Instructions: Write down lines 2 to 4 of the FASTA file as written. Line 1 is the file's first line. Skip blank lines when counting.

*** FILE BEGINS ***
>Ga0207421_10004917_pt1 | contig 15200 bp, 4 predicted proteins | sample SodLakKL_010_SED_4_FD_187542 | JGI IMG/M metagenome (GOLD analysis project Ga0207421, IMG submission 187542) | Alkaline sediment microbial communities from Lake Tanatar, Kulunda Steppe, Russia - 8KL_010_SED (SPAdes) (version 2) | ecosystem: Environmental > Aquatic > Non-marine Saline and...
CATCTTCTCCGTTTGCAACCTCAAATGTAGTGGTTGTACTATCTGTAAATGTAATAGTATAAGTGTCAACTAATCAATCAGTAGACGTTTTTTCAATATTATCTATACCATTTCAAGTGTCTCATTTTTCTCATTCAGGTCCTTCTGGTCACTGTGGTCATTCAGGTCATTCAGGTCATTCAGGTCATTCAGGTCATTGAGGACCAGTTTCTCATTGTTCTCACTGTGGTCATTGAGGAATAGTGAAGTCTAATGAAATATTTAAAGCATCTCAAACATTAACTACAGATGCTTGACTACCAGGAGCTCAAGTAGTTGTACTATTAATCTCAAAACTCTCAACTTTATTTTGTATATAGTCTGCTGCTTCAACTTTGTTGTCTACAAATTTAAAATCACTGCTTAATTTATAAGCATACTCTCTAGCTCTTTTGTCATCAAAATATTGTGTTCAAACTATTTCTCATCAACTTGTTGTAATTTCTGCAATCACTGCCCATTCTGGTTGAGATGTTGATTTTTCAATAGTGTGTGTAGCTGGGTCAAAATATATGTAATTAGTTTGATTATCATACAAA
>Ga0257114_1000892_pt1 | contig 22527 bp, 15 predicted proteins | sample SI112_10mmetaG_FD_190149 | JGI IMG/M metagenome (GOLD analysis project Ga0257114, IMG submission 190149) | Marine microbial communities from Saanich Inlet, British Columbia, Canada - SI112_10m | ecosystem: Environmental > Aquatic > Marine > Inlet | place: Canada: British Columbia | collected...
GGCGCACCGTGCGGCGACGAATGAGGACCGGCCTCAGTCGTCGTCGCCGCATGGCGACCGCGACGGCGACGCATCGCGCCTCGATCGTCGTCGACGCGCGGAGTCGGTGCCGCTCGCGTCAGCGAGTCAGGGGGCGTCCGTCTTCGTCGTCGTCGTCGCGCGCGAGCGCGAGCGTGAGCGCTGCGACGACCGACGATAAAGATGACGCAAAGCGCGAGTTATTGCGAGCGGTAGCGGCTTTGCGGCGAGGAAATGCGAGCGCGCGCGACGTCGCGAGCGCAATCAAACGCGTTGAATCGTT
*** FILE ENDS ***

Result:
CATCTTCTCCGTTTGCAACCTCAAATGTAGTGGTTGTACTATCTGTAAATGTAATAGTATAAGTGTCAACTAATCAATCAGTAGACGTTTTTTCAATATTATCTATACCATTTCAAGTGTCTCATTTTTCTCATTCAGGTCCTTCTGGTCACTGTGGTCATTCAGGTCATTCAGGTCATTCAGGTCATTCAGGTCATTGAGGACCAGTTTCTCATTGTTCTCACTGTGGTCATTGAGGAATAGTGAAGTCTAATGAAATATTTAAAGCATCTCAAACATTAACTACAGATGCTTGACTACCAGGAGCTCAAGTAGTTGTACTATTAATCTCAAAACTCTCAACTTTATTTTGTATATAGTCTGCTGCTTCAACTTTGTTGTCTACAAATTTAAAATCACTGCTTAATTTATAAGCATACTCTCTAGCTCTTTTGTCATCAAAATATTGTGTTCAAACTATTTCTCATCAACTTGTTGTAATTTCTGCAATCACTGCCCATTCTGGTTGAGATGTTGATTTTTCAATAGTGTGTGTAGCTGGGTCAAAATATATGTAATTAGTTTGATTATCATACAAA
>Ga0257114_1000892_pt1 | contig 22527 bp, 15 predicted proteins | sample SI112_10mmetaG_FD_190149 | JGI IMG/M metagenome (GOLD analysis project Ga0257114, IMG submission 190149) | Marine microbial communities from Saanich Inlet, British Columbia, Canada - SI112_10m | ecosystem: Environmental > Aquatic > Marine > Inlet | place: Canada: British Columbia | collected...
GGCGCACCGTGCGGCGACGAATGAGGACCGGCCTCAGTCGTCGTCGCCGCATGGCGACCGCGACGGCGACGCATCGCGCCTCGATCGTCGTCGACGCGCGGAGTCGGTGCCGCTCGCGTCAGCGAGTCAGGGGGCGTCCGTCTTCGTCGTCGTCGTCGCGCGCGAGCGCGAGCGTGAGCGCTGCGACGACCGACGATAAAGATGACGCAAAGCGCGAGTTATTGCGAGCGGTAGCGGCTTTGCGGCGAGGAAATGCGAGCGCGCGCGACGTCGCGAGCGCAATCAAACGCGTTGAATCGTT